Sunday’s performance, it should be noted, is most certainly not the final one of her career — merely the end of her regular run of Barley’s gigs. She’ll always have a home at Barley’s Taproom, however, according to venue booking manager Robby Dubov.
“This is something we’ve been thinking about doing for a while now,” Dubov told me today. “Instead of putting Robin in her every Sunday night, I would rather get her in here two to four times a year for big shows, and that’s just impossible to do with a weekly thing. My goal is to get her in here on a Saturday night for standing-room-only shows.”
Sunday nights at Barley’s will continue to be geared toward roots music, Dubov added, with an emphasis on making it a listening room sort of environment. He’s talking with a number of local and regional bands and will rotate the lineup like he does with other days of the week; when Robinella releases her new album in December, there’s a good chance the show will be at Barley’s.
“We’ll always work closely with her, and she’ll always have a home here,” Dubov said. “We’re just both going in a little bit different direction.”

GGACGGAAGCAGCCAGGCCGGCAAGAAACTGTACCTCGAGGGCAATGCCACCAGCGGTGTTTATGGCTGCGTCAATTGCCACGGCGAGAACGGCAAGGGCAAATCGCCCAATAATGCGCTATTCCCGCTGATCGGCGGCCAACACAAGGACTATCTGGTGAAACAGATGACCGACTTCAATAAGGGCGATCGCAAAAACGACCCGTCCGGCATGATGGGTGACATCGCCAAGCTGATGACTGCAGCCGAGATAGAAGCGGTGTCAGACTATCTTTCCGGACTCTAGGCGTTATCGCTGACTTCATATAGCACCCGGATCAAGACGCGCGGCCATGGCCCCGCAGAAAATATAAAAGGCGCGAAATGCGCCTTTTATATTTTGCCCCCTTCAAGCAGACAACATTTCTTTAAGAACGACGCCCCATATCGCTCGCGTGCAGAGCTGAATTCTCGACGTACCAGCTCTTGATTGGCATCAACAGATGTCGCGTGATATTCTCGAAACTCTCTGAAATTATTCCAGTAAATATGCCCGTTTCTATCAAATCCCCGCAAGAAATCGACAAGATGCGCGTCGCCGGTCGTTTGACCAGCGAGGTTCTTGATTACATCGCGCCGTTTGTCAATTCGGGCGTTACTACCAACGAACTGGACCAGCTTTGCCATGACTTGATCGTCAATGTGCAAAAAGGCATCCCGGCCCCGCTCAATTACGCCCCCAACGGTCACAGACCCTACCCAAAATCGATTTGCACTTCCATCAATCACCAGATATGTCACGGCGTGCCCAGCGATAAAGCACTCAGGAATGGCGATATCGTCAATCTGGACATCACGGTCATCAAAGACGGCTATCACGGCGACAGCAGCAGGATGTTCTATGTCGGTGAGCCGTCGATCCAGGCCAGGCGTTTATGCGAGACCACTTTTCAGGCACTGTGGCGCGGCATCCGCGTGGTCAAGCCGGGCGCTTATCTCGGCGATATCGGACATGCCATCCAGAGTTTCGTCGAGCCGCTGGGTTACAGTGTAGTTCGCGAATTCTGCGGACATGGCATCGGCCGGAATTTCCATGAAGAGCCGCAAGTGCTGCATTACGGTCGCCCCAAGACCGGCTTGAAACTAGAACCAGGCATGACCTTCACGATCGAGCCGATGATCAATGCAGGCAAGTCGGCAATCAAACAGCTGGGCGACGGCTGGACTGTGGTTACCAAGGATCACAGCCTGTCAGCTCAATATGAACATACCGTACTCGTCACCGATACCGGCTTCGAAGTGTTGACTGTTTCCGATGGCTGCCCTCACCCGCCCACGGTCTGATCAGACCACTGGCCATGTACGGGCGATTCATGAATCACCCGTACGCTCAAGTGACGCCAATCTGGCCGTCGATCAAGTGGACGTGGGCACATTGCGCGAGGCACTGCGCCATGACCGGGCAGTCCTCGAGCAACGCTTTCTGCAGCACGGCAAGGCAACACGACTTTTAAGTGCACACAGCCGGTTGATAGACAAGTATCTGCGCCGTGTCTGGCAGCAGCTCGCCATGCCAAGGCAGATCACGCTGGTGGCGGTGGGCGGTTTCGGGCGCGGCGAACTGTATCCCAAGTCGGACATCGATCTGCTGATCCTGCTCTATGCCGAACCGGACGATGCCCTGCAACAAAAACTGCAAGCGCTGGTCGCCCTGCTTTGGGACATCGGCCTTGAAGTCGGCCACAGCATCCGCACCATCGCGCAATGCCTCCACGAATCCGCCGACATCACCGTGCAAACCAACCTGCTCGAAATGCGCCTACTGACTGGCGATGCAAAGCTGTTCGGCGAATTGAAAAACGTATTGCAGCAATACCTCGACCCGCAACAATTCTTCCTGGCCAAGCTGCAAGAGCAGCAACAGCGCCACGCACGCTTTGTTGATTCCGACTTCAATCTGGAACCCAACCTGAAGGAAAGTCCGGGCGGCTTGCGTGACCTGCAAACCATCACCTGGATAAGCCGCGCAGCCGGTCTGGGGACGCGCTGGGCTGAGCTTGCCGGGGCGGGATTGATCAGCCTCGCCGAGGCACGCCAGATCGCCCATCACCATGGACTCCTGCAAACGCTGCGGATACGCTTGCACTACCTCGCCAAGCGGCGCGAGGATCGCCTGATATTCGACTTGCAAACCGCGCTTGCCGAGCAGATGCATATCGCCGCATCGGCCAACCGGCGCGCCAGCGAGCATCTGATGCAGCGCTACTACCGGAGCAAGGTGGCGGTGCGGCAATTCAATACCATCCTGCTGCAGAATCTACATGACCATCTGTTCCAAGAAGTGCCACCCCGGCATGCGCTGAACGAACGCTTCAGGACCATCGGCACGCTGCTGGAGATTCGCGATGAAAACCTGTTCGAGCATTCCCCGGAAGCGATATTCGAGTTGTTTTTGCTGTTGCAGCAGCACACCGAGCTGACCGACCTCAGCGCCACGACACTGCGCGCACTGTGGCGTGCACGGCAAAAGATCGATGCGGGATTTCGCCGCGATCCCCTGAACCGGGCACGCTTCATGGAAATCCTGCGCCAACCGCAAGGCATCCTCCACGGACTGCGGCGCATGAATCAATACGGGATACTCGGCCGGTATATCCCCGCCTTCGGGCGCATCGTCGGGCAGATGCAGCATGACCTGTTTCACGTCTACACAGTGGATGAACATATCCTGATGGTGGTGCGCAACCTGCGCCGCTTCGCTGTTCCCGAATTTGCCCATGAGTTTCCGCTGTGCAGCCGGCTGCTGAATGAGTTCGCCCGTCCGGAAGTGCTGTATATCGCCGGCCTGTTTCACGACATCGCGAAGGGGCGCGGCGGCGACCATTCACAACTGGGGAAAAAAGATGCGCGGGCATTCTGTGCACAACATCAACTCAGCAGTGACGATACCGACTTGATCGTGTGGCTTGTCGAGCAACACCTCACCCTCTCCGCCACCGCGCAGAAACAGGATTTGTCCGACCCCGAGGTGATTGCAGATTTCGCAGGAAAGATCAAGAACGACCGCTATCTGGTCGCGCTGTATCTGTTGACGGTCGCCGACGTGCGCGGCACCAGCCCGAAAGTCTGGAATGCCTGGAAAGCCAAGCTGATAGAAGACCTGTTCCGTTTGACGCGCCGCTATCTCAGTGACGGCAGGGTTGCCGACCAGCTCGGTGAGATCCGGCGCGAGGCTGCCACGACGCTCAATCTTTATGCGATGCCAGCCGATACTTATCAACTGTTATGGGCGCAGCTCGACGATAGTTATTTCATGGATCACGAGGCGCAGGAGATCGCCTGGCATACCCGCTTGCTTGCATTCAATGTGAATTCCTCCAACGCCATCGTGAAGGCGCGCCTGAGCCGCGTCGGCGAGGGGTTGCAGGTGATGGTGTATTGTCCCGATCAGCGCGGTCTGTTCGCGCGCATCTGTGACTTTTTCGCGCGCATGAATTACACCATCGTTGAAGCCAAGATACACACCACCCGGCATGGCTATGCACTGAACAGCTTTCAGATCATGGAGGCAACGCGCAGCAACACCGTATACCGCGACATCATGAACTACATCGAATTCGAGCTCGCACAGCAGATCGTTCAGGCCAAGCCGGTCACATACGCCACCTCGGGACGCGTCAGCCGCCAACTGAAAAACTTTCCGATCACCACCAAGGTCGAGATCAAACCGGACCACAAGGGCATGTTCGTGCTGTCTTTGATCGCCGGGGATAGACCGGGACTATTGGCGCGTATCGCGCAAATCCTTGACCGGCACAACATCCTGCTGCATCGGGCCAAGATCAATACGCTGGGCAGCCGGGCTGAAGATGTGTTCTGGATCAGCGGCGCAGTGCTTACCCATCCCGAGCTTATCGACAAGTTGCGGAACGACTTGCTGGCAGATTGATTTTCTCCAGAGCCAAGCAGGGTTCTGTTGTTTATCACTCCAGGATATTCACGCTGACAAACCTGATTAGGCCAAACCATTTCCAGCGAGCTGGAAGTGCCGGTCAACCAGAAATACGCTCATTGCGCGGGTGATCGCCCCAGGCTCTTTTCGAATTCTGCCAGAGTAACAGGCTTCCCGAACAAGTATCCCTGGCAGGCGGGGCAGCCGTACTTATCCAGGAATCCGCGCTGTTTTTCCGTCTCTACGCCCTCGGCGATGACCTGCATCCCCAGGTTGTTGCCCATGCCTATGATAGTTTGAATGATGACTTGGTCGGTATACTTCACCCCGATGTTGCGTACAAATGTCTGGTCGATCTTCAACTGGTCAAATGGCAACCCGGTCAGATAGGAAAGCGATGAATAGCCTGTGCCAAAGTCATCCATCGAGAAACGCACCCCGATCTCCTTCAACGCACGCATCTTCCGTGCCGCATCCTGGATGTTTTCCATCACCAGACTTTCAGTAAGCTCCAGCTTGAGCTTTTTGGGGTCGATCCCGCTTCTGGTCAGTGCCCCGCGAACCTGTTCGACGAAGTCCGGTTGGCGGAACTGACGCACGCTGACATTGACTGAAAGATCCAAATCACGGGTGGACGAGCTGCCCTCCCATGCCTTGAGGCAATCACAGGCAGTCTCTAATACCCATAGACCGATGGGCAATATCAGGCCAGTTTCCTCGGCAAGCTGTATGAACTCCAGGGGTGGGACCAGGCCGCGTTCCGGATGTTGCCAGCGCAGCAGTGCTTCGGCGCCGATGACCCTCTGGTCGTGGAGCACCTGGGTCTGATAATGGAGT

As for Robinella’s future, she’ll continue to play mom to her two boys and wife to her husband, Webster Bailey. The family calls Maryville home — they live on Lord Avenue — and if she ever does decide to perform a regular gig, it’ll be in Maryville, she said.
But before any such plans are made, she’ll take the time to mourn.
“It’s sad! It makes me sad to go, but I think, you know, you can’t play in one place for your whole career,” she said. “They’ve been real good to me there, but I think it’s going to be good for everybody to do something different on a Sunday. I’m playing a couple of shows in Birmingham and Atlanta, but right now, it looks like I won’t be back around until my December release.”
Some changes are afoot at the fabled Longbranch Saloon, that institution on “The Strip” that’s been a part of Knoxville’s live music scene for decades.
Out: Coffee Doiel, the guy who booked shows at the club for the past two years, raising the venue’s status as a bastion of edgy rock ‘n’ roll and a place where the area’s punk scene could congregate. According to Doiel, it happened almost two weeks ago — via a note.